Common complaints we investigate and how we might resolve them

“Our recommendations can help

those in custody and even lead to

improvements in the prison.”


In this issue of The Investigator, we wanted to highlight some of the more common complaints we investigate and how we might resolve them.


The most common complaint we receive relates to lost, missing or damaged property – and these complaints make up about 30% of our workload each year.

We know that property issues can affect anyone in prison, and that they can be extremely upsetting and frustrating for those in custody. Property complaints can be complicated for us to investigate, particularly those involving multiple prisons and difficult to read or poorly completed property cards. Often, our role is to remind prison staff that there is a comprehensive HMPPS property policy which gives plenty of guidance on how to correctly manage and record prisoners’ property. For example, we investigate cases where prison staff haven’t completed a cell clearance certificate when a prisoner has moved cell and hasn’t packed their own property. Cases where staff simply haven’t followed procedures are relatively simple for us to investigate, but it’s frustrating to find the same issues arising time after time.

If we uphold a property complaint – which means we agree with the person who made the complaint – we can make recommendations to the prison to set things right. Most importantly for the person who complained, we often ask the prison to pay compensation so that they can buy replacements.  If the property in question is of personal or sentimental rather than monetary value, we can recommend that staff apologise to the complainant. If our investigation identifies more widespread problems, we might recommend that the prison governor checks staff are complying with the HMPPS policy, or that they introduce new processes to ensure property doesn’t get lost or damaged.


image of a complaints box

Staff behaviour

A small, but important, number of our complaint investigations are about staff behaviour. Sometimes these complaints are about the quality of day to day relationships, but some relate to use of force incidents.

These complaints can be among the most difficult to investigate because it is often one person’s word against another and so we rely heavily on CCTV or body worn video camera footage of the incident. We have been working closely with HMPPS to make sure that staff understand the importance of turning on their body worn video cameras at the beginning of an incident, and making sure that the footage is kept safe in case we, or the police, need to investigate.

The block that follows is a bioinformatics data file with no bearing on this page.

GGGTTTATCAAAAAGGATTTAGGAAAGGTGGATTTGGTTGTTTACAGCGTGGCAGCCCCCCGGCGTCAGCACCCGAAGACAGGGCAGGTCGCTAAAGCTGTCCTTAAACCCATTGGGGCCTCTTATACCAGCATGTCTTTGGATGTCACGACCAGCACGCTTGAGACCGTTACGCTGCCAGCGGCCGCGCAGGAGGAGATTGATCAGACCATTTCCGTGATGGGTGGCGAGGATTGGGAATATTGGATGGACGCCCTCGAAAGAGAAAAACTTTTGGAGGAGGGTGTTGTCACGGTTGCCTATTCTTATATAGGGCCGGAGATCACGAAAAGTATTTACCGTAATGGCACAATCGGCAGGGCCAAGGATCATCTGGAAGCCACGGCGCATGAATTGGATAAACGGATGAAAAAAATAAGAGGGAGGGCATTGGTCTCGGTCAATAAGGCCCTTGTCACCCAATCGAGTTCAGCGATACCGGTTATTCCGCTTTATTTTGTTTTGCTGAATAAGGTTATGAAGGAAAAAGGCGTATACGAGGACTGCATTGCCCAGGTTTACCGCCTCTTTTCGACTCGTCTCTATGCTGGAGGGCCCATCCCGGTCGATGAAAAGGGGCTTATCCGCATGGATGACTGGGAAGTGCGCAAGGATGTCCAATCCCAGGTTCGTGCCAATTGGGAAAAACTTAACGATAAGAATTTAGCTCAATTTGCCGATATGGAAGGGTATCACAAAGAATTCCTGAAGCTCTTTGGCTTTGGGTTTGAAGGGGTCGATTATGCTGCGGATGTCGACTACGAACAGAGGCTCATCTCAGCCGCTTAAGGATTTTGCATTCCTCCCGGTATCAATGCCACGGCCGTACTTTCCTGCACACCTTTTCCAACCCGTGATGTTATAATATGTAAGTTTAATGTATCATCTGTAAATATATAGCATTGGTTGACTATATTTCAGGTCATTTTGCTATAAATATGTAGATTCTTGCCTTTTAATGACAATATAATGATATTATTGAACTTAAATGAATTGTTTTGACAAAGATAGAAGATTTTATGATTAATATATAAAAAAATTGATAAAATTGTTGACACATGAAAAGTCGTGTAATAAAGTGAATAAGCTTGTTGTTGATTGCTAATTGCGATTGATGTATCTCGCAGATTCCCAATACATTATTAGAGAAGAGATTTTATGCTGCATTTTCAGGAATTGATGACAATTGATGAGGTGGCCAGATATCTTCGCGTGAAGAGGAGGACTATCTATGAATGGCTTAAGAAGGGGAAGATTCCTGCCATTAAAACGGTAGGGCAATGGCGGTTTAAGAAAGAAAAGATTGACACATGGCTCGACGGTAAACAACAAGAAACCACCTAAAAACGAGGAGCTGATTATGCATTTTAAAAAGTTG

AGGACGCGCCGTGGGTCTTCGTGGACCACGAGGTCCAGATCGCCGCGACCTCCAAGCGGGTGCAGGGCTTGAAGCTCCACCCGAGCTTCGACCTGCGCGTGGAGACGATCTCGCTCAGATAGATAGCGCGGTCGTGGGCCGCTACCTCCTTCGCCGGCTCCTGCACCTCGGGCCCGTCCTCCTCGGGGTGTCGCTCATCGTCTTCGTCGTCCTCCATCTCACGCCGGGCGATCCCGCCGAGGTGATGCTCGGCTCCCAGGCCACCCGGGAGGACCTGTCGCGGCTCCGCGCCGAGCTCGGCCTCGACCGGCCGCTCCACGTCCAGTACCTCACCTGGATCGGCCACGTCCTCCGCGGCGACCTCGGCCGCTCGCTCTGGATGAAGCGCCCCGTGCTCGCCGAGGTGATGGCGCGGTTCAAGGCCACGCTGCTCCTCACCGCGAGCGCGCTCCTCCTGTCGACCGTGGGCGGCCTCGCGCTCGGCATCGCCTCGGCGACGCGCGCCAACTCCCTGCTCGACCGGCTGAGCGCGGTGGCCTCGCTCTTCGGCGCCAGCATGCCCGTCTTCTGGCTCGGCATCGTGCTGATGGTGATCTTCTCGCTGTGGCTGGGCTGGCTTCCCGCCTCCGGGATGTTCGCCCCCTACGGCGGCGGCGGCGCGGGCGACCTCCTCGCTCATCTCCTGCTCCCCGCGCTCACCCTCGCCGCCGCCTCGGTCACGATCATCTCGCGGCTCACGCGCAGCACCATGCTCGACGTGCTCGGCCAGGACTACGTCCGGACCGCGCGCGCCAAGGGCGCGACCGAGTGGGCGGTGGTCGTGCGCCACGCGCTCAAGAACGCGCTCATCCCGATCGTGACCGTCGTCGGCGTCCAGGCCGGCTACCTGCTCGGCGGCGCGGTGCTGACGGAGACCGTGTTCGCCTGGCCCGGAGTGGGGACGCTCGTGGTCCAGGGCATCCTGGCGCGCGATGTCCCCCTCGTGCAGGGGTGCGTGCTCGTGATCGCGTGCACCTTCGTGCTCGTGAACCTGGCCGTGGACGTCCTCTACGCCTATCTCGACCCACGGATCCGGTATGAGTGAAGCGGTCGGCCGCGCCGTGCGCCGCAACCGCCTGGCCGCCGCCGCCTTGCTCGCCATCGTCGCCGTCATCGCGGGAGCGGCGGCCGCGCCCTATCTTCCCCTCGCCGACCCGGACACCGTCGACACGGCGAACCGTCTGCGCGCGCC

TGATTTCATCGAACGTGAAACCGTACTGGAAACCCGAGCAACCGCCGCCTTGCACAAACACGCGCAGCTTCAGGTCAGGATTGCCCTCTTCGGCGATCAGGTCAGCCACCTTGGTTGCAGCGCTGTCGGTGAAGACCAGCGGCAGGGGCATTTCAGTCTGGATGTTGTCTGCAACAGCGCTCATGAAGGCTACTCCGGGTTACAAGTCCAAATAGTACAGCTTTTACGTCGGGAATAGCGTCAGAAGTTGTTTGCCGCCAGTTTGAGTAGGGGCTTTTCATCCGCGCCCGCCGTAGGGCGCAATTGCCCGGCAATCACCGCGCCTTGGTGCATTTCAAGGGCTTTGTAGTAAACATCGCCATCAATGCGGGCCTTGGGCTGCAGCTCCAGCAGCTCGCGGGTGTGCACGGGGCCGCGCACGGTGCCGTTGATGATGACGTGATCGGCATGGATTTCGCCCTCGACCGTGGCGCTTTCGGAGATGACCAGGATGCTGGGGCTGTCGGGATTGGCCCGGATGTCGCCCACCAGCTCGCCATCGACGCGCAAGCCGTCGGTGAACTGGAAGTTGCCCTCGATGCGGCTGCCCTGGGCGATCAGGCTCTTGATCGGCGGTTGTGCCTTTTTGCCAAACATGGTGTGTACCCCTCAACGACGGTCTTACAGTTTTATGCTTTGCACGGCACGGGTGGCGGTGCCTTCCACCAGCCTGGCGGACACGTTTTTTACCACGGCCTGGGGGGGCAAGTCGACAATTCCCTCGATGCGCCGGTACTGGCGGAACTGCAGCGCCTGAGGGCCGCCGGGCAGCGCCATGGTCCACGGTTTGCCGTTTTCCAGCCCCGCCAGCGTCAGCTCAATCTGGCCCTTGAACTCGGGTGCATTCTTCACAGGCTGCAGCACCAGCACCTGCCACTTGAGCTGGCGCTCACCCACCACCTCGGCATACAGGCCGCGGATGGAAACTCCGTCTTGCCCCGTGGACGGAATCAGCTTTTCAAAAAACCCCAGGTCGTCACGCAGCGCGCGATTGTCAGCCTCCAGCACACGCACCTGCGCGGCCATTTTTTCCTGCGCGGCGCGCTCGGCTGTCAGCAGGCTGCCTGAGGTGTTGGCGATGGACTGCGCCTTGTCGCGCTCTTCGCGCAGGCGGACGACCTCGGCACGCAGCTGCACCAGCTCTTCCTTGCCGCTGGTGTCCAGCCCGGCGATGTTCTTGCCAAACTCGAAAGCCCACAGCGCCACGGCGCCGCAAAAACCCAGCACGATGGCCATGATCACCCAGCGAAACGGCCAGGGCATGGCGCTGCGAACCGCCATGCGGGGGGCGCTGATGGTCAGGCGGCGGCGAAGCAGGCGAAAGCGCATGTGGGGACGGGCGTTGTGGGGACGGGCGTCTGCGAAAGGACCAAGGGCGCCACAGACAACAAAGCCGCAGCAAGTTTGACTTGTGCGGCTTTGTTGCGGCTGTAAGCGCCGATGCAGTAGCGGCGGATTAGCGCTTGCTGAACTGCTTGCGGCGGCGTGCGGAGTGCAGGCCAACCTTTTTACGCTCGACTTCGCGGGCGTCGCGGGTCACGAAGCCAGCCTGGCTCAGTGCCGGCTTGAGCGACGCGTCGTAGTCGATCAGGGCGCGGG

As you might expect, there’s a detailed HMPPS policy on use of force (PSO 1600) which sets out when and how staff can use force against a prisoner and what must happen after a use of force incident. Part of our investigation might involve:

  • looking for evidence that staff tried to calm the situation before using force based on the evidence available,
  • considering whether the force used was reasonable and proportionate,
  • looking at whether the prisoner was examined by healthcare staff soon afterwards,
  • looking for evidence that staff completed a witness statement shortly after the incident.

If we find that staff did not comply with the policy, we make recommendations to ensure mistakes aren’t repeated. If we have serious concerns about how staff have behaved, we can recommend that the governor carries out an investigation.

Work and pay

Sometimes we receive complaints from prisoners who think that they were unfairly dismissed from work or weren’t paid properly. To investigate, we look at national policies, but also local policies that the prison has created. This means that policies can differ from prison to prison and we know that can be frustrating for the complainant. However, we will check that local policies comply with national policies. If we find that mistakes have been made, we recommend actions to put things right, for example ensuring the complainant is paid the correct amount, or that the local policy be changed.

We hope this article has given more information about some of the types of complaints we investigate and highlighted how our recommendations can help those in custody and even lead to improvements in the prison.